What is the most important feature of assessment for you and your students? This is a question we put to those present at the Assessment Design workshop our team led for the OU staff community in May 2021. The word cloud below shows that people thought that assessment should first and foremost be fair. They also believed it should be innovative, useful, interesting, challenging and enjoyable. Continue reading “Designing assessment for distance learners: what matters?”
Like all robust development processes, our learning design approach includes a number of opportunities to learn from feedback. One is our curriculum design student panel (aimed at capturing students’ views on learning design ideas before they’re live). Another is real-time student feedback (RTSF), which gathers feedback from students as they’re studying with the aim of ensuring they get the support they need. Short questionnaires focusing on recently studied topics are embedded into students’ online study planners so they can reflect and comment on their experiences and receive extra guidance based on their comments.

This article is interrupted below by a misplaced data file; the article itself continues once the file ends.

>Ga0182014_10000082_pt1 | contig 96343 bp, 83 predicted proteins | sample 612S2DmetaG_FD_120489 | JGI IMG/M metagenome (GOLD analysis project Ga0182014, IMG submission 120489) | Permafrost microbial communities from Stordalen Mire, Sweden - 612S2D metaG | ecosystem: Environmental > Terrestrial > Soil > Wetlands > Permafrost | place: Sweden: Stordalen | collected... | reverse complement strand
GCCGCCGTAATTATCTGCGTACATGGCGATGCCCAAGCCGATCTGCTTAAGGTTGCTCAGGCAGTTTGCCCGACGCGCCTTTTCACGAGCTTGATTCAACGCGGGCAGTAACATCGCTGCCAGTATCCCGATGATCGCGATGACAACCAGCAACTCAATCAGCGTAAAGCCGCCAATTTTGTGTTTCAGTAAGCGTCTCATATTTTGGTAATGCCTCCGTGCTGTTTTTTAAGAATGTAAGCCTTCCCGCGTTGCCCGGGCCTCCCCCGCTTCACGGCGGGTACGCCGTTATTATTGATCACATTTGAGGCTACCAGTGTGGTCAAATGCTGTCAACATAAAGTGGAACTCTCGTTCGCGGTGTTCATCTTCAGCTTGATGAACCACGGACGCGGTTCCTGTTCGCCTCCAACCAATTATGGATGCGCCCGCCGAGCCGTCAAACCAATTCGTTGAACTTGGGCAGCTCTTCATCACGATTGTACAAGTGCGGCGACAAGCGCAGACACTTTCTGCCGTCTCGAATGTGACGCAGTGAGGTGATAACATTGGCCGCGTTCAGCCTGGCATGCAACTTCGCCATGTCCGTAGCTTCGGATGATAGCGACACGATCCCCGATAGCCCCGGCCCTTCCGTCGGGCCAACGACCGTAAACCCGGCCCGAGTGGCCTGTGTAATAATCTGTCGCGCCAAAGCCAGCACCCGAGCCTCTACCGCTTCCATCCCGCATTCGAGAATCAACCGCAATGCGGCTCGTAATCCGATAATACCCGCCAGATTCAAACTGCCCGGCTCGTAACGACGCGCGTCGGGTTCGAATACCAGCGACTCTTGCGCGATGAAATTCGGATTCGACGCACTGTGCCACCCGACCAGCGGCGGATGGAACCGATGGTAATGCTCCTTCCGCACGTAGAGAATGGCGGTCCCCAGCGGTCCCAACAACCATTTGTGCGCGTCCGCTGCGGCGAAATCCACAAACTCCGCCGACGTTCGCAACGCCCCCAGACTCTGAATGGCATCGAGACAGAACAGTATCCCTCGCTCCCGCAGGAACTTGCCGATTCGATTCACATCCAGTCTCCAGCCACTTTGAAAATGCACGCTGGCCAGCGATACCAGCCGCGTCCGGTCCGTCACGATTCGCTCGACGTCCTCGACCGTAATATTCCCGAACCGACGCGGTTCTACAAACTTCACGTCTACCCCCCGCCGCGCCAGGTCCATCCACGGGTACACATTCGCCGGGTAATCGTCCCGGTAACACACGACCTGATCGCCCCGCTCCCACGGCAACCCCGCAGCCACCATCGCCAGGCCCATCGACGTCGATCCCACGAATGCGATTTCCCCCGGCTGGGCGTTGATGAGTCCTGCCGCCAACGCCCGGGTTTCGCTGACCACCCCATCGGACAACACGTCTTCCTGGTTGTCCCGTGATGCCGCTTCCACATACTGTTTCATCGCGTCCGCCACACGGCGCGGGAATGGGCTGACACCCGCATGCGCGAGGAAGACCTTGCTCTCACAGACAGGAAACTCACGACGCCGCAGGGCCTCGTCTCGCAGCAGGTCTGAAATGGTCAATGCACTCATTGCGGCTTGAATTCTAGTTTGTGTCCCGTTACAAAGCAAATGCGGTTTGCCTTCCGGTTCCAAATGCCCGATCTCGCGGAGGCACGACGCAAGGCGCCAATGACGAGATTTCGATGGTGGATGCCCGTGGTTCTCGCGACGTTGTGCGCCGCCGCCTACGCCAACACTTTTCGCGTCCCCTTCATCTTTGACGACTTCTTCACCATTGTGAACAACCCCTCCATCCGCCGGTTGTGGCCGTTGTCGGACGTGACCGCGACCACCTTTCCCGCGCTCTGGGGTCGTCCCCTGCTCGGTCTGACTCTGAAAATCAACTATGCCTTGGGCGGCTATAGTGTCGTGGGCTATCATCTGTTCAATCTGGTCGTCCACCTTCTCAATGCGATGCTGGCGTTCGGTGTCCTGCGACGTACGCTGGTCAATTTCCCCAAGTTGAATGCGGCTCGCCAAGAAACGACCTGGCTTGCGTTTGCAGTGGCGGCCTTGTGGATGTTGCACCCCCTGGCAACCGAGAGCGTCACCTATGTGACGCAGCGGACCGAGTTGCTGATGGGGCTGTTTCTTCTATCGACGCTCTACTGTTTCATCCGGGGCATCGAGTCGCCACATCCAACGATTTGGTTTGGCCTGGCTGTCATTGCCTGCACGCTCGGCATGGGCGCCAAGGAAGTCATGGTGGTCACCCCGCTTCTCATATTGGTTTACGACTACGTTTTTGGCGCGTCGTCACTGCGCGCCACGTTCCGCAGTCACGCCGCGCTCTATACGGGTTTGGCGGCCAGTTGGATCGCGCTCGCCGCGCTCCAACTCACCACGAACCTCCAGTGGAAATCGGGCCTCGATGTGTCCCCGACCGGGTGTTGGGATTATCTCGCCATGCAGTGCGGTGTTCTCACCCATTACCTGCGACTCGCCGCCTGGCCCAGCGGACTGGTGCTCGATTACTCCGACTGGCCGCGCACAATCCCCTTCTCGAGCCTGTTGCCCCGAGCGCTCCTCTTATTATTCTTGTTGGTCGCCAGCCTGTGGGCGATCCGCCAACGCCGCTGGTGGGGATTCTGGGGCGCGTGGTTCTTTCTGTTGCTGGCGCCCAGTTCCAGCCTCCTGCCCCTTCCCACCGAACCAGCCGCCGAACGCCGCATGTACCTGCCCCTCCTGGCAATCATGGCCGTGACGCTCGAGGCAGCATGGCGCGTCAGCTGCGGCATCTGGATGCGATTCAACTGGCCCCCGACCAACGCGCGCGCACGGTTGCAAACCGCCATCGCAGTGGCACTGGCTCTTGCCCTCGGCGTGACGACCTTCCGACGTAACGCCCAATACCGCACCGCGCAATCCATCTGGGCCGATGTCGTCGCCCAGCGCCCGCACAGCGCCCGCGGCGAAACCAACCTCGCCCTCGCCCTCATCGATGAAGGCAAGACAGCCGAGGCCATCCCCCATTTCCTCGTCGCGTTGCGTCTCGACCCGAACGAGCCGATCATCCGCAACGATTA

Our module teams can learn from RTSF too. In this post, we take a look at how students and module teams can benefit from RTSF and some of the impacts it’s making.
The activity types framework – a categorisation of learning material into different types based on the student activity involved – is one of our core learning design tools. It shows, simply and accessibly, the variety of ways in which module teams can actively engage students with their subject content and skills development alongside reading, watching or listening. Continue reading “Learning from practice: refreshing the OU activity types framework”
ALT-C was intense. It featured more than 100 sessions, many of which called for some deep thinking and reflection. Some time has now passed since the ALT-C conference, so we thought it would be good to reflect on what stood out for us. Here, Mark, Olivia and Shawndra share their highlights.